San Francisco's commuter shuttle program to use Muni stops is being pushed back a month and fewer than the maximum stops are included in the proposed network, the details of which will be discussed at a public hearing today.
In January, the San Francisco Municipal Transportation Agency approved an 18-month pilot program to allow commuter shuttles — often called tech buses — to use a select number of Muni stops for a per-stop daily fee. The move was in response to years of complaints from residents and city officials about these shuttles' illegal use of public-transit infrastructure.
The pilot, however, merely added fuel to the fire, as housing-rights activists and others seized on the shuttles as examples of rampant gentrification taking place in The City. An appeal of the environmental impact report exemption was rejected in April, and a lawsuit against the program was filed in early May.
At today's hearing on the proposed Muni stops the shuttles can use, no action will be taken by the SFMTA. Feedback on the stops, which were selected through requests from shuttle companies and input from community meetings and a crowdsourcing map, will be incorporated before the network goes before the SFMTA board of directors July 15.
The pilot, which is moving forward despite the lawsuit from anti-displacement groups, had a July 1 launch date, but was moved to Aug. 1 because all the necessary hearings would not fit in the board of directors' summer schedule, said Program Manager Carli Paine of the SFMTA.
Instead of the maximum 200 stops proposed, the pilot is moving forward with 111 shared stops already selected. That includes 100 Muni zones, 10 new white zones for shuttles and one extension of an existing white zone, designed for shuttle loading only, to separate Muni and shuttle activity at high-volume stops. An additional 10 to 15 stops will go before a similar SFMTA hearing July 11.
Transit service planners and engineers chose the network of stops, and the decisions were not based simply on the wishes of shuttle operators or San Francisco residents irked by their existence.
“It was a lot of back and forth and looking at Muni schedules and a lot of constraints,” Paine said. “There are many stops that [shuttle operators] requested that are not part of the network for a combination of reasons — residents, Muni needs, and street considerations and construction.”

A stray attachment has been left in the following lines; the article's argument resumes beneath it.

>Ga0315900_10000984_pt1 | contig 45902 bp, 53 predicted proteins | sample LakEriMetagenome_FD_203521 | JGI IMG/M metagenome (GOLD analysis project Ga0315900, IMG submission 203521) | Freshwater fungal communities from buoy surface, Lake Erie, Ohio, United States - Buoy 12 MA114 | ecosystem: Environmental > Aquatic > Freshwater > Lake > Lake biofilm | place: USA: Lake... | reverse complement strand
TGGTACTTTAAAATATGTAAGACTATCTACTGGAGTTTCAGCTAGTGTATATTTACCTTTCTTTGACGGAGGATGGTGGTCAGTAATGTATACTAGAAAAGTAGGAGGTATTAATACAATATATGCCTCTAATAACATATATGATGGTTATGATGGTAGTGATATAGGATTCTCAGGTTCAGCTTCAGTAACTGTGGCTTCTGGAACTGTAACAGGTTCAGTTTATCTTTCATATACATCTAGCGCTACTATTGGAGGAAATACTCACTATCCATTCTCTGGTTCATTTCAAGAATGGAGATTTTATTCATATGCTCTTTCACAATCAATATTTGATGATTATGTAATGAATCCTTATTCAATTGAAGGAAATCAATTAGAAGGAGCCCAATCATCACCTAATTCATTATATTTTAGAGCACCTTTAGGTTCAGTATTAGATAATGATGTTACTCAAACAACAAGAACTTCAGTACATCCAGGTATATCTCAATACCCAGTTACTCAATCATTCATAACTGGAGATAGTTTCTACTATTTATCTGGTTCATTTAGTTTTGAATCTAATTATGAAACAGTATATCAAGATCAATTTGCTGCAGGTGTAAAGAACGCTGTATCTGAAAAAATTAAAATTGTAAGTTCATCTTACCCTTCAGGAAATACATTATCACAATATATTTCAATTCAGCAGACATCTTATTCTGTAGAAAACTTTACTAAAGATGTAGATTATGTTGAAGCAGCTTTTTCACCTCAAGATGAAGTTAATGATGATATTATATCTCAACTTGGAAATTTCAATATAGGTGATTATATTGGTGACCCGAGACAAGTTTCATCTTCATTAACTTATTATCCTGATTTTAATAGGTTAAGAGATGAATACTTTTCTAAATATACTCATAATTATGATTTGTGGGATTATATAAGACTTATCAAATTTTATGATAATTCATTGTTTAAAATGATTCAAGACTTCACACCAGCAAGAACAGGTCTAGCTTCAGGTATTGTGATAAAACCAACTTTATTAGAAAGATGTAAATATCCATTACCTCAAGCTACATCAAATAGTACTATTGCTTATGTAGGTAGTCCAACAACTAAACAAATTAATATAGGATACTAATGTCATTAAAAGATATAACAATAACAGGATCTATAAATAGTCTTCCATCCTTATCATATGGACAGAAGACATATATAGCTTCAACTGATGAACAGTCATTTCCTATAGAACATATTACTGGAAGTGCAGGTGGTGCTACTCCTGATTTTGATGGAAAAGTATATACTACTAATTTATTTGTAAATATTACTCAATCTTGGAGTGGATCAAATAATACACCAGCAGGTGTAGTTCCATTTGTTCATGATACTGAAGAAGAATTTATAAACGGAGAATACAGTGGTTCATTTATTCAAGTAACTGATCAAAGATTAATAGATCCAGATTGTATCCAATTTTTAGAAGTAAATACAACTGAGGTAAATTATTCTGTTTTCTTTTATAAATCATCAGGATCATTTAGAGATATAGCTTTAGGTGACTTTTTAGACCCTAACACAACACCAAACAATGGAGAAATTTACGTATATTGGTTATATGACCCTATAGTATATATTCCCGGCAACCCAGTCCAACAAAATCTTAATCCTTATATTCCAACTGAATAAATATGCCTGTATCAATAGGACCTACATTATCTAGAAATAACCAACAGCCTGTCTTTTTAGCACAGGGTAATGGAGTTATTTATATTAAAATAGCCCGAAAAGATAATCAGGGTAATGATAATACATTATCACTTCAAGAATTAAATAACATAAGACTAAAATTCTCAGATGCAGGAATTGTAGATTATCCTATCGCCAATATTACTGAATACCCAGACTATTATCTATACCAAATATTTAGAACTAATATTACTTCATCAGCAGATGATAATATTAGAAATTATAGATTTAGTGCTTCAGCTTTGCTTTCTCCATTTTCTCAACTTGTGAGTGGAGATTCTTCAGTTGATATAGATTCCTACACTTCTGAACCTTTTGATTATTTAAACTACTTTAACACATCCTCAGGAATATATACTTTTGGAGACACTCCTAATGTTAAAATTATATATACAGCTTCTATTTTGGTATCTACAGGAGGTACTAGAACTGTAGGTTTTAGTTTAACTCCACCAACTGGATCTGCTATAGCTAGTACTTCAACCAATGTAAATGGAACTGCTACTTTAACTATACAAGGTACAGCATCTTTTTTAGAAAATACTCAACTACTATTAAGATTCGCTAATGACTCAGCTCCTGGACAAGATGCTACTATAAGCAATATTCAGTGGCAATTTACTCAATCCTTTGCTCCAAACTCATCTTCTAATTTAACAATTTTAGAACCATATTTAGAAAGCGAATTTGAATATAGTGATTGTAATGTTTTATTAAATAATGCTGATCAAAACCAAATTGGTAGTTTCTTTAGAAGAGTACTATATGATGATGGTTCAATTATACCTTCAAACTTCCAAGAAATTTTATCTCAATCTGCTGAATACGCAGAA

Commuter shuttles — which transport thousands of workers, particularly in the tech industry, and students within and outside of San Francisco — have been seized upon as a symbol of economic disparity in The City by anti-displacement activists who have blocked numerous Google buses and similar shuttles.
A plaintiff in the lawsuit, Sara Shortt, executive director of the Housing Rights Committee of San Francisco, said the contention with approval of the selected stops is that the pilot program ignores the legal requirement for a thorough review of impacts and violates the state vehicle code prohibiting use of public bus stops for private vehicles.
“I am alarmed that instead of The City cracking down on companies breaking the law, they have decided to roll over and offer to change the law in their favor at the expense of everyday San Franciscans,” Shortt said. Within the proposed network are 10 new white zones and an extension of an existing one designed for shuttle loading only, to separate Muni and shuttle activity at high-volume stops.
Among the other changes proposed is extending the length of three Muni zones that would be shared with shuttles all day — 16th Street just east of Mission Street, Fillmore Street just north of Jackson Street, and Divisadero Street just north of Oak Street.
Another four zones would be Muni zone extensions during peak hours — two from 6 to 10 a.m. and two from 4 to 8 p.m.
The permitting process for shuttles is expected to open next week. Part of the cost-recovery $1 per stop, per day fee will go toward additional parking control officers who can issue $271 tickets to shuttles that do not have permits or those that fail to follow the rules of the pilot program.
“We are the first city to attempt something like this, and it's the first time we're doing this and there are a lot of different interests to consider,” Paine said. “It's good that it's a pilot because it's allowing us to test this out, and we're confident that we'll be learning from this process of working to identify the stops.”
The public hearing will be held at 10 a.m. today in Room 416 at City Hall, 1 Dr. Carlton B. Goodlett Place in San Francisco.